It is the only required exam to get into a program to largely study American-style capitalism.
And the exam tests for whether a student can successfully complete the first-year core of a graduate business program.
Yet in the latest 2013 testing year, Americans trail citizens of 53 other countries on the average score of the GMAT. You might expect the U.S. to be behind China, India and Singapore, among other countries. But Kyrgyzstan? Serbia? The Ukraine and the Russian Federation?
The mean GMAT score of the 90,541 tests taken by U.S. citizens in the 2012-2013 testing year was all of 532 on a scale of 200 to 800. In New Zealand, where test takers averaged the highest score, the mean GMAT was 608, a score that is in the 65th percentile and a formidable 76 points higher than the U.S. average. New Zealand is the only country to have posted average GMAT scores above 600 in three of the past five years. In Singapore, the country with the second best score, the average GMAT was 605. The top five highest scoring nations include Argentina, Austria and Belgium (all averaging a hefty 591 each–59 points higher than the U.S.).
The U.S. average, moreover, is even below the entire worldwide GMAT score of 545.6 over the past three years, an average significantly dragged down by U.S. test takers. And for the U.S., where the single largest group of people take the GMAT annually, the average has been pretty much steady for the past five years, hovering between a high of 533 last year and a low of 531 in the 2008-2009 testing year.
THE SMARTEST AND DUMBEST GMAT TEST TAKERS?
If GMAT scores are a reflection of a country’s intelligence, among the smartest nations besides the top five would be Australia, the United Kingdom, Uruguay, China and South Korea, all with average test scores between 590 and 581. Test takers in India also fared extremely well, with an average score of 577, 14th among 155 countries. But India, where 25,268 GMAT tests were sat for last year, was still behind Spain, Switzerland, and Hungary.
The dumbest? Afghanistan test takers had the lowest average score of any country in the world last year: a miserable 307 for the 18 tests taken. Saudi Arabia was not far behind with a lowly score of 311, though the GMAT was taken 2,663 times. Saudi’s average, moreover, was much improved from the 301 mean for the country a year earlier, a score that put the country dead last in the 2011-2012 testing year.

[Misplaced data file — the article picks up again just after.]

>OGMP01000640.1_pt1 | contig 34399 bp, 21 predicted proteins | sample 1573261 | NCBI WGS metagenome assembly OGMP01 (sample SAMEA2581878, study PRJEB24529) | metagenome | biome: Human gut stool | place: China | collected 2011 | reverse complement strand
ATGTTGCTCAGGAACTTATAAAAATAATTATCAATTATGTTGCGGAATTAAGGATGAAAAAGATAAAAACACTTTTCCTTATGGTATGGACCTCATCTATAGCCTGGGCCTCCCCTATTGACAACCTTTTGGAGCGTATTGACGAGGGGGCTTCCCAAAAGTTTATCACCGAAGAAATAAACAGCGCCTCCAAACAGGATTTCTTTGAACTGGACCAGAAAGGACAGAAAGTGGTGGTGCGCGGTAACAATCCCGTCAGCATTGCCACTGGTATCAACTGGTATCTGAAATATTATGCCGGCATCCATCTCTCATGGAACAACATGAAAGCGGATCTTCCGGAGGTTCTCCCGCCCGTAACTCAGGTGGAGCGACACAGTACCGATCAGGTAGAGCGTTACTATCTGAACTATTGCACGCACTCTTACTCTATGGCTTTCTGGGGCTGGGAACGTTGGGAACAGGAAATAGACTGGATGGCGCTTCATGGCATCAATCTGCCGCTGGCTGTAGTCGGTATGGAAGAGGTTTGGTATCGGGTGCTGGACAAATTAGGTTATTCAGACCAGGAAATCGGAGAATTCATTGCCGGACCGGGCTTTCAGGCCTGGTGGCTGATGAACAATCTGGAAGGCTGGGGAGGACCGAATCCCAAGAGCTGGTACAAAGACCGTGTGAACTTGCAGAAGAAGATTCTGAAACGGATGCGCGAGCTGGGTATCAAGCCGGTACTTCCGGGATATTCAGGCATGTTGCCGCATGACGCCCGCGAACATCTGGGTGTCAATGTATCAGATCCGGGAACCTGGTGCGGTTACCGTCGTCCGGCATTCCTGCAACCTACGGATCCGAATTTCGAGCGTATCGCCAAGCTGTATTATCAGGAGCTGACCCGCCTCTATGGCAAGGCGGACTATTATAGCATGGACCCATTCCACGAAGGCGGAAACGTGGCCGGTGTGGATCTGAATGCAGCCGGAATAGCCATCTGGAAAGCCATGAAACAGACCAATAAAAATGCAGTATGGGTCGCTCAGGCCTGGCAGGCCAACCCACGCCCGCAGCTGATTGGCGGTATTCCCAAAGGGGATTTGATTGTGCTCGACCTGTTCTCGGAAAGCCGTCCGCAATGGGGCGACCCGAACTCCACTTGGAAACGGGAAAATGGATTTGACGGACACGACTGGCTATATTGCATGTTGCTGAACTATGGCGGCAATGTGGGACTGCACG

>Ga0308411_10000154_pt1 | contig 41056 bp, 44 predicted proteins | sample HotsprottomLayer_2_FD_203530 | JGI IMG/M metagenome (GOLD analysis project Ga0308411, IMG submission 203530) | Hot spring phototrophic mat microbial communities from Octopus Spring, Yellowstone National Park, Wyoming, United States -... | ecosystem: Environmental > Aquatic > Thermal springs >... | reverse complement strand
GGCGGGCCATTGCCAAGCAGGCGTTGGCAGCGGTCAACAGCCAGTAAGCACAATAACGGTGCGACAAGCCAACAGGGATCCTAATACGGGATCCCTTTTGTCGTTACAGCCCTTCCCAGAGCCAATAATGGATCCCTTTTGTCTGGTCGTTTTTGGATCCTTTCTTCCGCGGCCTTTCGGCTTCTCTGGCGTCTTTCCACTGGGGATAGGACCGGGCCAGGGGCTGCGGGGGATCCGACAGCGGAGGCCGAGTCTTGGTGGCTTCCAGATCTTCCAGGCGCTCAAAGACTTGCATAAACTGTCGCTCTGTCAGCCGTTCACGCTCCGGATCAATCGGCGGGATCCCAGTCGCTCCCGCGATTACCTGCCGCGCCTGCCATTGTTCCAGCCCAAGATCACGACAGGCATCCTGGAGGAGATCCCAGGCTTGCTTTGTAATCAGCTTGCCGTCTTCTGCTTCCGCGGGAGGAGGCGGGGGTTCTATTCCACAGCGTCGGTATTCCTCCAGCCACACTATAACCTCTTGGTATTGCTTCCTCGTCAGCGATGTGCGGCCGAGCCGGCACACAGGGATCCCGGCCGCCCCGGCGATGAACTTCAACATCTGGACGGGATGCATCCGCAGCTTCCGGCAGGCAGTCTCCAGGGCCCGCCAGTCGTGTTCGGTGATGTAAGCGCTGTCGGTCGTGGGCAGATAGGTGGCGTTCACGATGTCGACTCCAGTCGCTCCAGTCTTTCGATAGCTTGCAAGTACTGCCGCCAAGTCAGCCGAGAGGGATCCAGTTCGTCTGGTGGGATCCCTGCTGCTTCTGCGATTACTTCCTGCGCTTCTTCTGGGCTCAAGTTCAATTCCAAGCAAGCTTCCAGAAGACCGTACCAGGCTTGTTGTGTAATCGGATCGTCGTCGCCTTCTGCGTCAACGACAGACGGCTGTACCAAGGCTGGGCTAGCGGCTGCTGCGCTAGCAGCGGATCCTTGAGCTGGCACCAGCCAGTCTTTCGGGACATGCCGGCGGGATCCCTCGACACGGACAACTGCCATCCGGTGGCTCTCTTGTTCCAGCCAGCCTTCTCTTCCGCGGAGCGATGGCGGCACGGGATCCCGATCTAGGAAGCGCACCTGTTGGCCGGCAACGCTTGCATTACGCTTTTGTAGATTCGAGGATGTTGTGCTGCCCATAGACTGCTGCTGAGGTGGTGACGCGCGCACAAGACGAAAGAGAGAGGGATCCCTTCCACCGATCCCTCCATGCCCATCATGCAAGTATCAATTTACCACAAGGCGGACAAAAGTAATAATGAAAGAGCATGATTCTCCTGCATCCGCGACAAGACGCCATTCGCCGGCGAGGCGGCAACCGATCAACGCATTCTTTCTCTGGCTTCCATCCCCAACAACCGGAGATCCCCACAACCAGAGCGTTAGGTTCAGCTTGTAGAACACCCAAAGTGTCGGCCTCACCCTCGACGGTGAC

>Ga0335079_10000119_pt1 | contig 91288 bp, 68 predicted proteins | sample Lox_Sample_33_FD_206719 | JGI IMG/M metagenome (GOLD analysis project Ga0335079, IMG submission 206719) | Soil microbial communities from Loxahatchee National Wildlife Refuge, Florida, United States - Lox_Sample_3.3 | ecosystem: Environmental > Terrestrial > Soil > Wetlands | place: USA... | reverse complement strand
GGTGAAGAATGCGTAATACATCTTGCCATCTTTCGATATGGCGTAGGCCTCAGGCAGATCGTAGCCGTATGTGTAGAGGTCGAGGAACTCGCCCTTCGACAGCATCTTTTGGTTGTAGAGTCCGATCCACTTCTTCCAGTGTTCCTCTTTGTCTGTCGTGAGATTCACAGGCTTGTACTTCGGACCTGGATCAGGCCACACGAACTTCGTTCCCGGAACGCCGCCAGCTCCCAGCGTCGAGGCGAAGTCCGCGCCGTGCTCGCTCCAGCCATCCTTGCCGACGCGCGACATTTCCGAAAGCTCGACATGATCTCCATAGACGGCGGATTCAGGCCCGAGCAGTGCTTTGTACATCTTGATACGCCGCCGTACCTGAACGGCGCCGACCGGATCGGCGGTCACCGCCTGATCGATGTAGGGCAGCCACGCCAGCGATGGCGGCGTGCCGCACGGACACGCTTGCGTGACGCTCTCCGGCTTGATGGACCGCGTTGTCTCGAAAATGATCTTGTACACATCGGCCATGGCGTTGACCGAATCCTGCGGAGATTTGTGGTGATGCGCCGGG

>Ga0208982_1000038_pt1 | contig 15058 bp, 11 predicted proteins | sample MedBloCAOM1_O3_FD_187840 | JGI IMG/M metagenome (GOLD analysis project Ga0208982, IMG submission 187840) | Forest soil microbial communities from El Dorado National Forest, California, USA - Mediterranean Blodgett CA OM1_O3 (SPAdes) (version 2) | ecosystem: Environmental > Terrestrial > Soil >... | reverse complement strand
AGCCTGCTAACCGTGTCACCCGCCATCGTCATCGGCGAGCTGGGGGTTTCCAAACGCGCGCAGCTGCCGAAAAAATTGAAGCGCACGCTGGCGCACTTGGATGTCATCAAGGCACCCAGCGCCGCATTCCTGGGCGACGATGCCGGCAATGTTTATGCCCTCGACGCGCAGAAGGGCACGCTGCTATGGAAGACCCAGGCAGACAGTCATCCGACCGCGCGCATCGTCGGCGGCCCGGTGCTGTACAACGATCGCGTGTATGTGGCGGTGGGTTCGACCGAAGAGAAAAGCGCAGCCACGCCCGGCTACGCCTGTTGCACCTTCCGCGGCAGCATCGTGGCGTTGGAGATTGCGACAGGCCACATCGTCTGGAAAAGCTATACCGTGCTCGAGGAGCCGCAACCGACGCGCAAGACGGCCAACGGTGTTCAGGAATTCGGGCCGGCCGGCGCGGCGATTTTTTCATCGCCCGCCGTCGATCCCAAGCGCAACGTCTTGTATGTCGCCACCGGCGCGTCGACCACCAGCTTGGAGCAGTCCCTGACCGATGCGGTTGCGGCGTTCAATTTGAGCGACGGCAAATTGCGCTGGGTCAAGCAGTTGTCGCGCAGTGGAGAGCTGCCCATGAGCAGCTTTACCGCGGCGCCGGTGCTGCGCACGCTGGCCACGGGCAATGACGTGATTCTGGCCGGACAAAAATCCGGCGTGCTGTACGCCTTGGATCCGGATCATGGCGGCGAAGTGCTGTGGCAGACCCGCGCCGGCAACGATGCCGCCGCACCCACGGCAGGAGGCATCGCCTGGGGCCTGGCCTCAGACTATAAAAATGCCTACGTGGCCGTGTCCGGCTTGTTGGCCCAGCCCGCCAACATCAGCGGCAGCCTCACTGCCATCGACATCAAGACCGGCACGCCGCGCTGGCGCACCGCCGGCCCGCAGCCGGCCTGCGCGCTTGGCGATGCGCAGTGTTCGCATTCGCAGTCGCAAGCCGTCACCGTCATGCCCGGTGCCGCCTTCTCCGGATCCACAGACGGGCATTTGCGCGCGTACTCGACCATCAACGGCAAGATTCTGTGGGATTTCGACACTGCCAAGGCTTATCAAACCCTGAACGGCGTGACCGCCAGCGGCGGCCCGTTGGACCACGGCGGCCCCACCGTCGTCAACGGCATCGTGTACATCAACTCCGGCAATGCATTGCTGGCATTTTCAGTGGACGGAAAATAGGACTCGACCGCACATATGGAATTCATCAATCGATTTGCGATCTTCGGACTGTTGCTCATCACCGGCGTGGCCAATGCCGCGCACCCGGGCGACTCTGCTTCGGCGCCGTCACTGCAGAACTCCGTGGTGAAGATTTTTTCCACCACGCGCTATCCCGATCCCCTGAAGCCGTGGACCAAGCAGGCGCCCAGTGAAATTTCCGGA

So while the U.S. can take some solace from the fact that there are 101 countries behind it, the GMAT average for American test takers is still pretty mediocre. The unimpressive performance follows similarly lackluster scores on international math, science and reading exams by American teenagers. But why should there be such an achievement gap on a test that is generally taken by a much smaller sub-section of U.S. citizens who already are somewhat accomplished, driven and ambitious? In other words, GMAT test takers are not 15-year-old students in every class and school district in the U.S. They’re a self-selecting lot of people on a path toward more successful and fulfilling careers.
Consider No. 1 New Zealand. Unlike the U.S. or Europe, the country lacks a world class business school with global clout. Lee Weiss, executive director of graduate programs at Kaplan Test Prep, says that New Zealand’s number one standing may be “because they travel so far to go to business school so you are getting a very select group of high achievers. Clearly, they have the skills and the English language in their favor.”
ARE AMERICANS REALLY THAT FAR BEHIND?